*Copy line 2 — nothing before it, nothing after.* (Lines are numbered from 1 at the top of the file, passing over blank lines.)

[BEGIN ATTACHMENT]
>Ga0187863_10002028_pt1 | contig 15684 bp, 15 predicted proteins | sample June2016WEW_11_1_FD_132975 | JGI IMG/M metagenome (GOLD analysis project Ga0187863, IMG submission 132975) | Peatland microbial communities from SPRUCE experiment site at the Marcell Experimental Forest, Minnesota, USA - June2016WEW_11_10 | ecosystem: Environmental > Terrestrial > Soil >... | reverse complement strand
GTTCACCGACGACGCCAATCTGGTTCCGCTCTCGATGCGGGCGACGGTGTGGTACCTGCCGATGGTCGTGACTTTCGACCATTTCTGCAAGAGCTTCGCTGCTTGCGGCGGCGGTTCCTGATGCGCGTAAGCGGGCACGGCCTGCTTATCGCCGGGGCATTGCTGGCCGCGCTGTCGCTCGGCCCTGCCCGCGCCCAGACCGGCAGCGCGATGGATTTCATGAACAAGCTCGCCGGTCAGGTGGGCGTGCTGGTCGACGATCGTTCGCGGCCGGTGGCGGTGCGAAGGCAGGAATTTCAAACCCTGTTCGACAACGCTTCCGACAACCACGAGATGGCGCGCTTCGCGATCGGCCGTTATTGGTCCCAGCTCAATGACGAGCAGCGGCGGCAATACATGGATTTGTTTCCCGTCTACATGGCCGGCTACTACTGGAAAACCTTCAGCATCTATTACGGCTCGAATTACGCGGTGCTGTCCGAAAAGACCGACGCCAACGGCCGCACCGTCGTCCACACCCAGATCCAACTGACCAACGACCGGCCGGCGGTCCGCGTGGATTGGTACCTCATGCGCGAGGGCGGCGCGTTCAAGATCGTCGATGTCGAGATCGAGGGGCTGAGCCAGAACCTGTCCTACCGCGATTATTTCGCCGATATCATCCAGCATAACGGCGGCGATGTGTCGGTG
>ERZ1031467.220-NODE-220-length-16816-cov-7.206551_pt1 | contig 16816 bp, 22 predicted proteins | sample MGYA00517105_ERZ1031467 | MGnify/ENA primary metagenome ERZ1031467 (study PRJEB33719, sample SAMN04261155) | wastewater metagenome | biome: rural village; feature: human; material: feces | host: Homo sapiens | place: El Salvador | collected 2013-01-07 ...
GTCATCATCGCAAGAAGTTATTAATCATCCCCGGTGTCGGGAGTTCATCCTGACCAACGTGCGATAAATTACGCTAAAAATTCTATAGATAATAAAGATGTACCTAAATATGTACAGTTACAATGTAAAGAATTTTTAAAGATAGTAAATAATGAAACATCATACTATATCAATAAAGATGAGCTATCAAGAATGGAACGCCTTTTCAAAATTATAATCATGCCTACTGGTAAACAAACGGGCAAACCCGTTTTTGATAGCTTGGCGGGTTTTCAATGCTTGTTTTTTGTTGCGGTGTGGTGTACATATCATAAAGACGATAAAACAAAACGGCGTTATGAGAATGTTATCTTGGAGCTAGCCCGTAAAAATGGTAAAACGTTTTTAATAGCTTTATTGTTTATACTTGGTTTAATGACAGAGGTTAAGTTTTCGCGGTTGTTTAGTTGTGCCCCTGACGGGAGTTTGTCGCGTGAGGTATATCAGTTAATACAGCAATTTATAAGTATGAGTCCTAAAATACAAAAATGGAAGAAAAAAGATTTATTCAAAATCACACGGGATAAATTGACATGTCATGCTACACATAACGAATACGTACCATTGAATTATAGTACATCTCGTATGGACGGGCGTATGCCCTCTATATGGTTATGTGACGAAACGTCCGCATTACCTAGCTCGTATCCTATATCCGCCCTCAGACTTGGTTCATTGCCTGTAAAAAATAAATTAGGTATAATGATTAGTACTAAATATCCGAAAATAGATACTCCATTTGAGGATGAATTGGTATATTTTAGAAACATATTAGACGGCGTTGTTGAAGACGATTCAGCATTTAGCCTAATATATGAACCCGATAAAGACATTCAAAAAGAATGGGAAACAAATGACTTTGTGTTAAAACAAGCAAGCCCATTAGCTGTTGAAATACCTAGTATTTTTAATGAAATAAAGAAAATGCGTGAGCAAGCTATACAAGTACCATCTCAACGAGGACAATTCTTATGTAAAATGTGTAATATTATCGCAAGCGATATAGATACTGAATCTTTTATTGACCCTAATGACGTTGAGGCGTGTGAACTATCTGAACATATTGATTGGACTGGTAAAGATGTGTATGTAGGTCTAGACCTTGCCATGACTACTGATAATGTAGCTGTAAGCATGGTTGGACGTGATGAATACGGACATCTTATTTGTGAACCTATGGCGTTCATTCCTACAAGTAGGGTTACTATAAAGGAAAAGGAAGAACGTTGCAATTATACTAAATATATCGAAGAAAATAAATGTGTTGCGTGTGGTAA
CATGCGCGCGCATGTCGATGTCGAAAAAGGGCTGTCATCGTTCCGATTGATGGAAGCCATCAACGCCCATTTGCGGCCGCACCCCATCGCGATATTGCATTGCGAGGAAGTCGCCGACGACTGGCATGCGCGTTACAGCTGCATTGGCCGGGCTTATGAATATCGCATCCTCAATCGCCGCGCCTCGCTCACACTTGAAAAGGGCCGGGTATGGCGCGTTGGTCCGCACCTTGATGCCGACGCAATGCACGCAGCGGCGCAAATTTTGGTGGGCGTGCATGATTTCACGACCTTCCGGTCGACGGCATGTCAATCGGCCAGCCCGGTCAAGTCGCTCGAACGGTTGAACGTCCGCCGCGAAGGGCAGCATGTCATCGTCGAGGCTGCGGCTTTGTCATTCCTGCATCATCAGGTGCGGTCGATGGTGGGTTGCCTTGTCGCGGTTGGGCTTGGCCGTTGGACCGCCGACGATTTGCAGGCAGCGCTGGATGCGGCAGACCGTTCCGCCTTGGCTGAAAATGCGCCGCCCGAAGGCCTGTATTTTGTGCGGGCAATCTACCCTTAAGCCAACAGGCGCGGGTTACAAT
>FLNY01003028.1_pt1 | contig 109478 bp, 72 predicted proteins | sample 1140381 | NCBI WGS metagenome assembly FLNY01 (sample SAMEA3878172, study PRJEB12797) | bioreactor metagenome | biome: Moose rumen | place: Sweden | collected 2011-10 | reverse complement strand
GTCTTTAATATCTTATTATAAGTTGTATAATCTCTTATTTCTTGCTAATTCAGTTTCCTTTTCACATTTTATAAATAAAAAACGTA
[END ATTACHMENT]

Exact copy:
GTTCACCGACGACGCCAATCTGGTTCCGCTCTCGATGCGGGCGACGGTGTGGTACCTGCCGATGGTCGTGACTTTCGACCATTTCTGCAAGAGCTTCGCTGCTTGCGGCGGCGGTTCCTGATGCGCGTAAGCGGGCACGGCCTGCTTATCGCCGGGGCATTGCTGGCCGCGCTGTCGCTCGGCCCTGCCCGCGCCCAGACCGGCAGCGCGATGGATTTCATGAACAAGCTCGCCGGTCAGGTGGGCGTGCTGGTCGACGATCGTTCGCGGCCGGTGGCGGTGCGAAGGCAGGAATTTCAAACCCTGTTCGACAACGCTTCCGACAACCACGAGATGGCGCGCTTCGCGATCGGCCGTTATTGGTCCCAGCTCAATGACGAGCAGCGGCGGCAATACATGGATTTGTTTCCCGTCTACATGGCCGGCTACTACTGGAAAACCTTCAGCATCTATTACGGCTCGAATTACGCGGTGCTGTCCGAAAAGACCGACGCCAACGGCCGCACCGTCGTCCACACCCAGATCCAACTGACCAACGACCGGCCGGCGGTCCGCGTGGATTGGTACCTCATGCGCGAGGGCGGCGCGTTCAAGATCGTCGATGTCGAGATCGAGGGGCTGAGCCAGAACCTGTCCTACCGCGATTATTTCGCCGATATCATCCAGCATAACGGCGGCGATGTGTCGGTG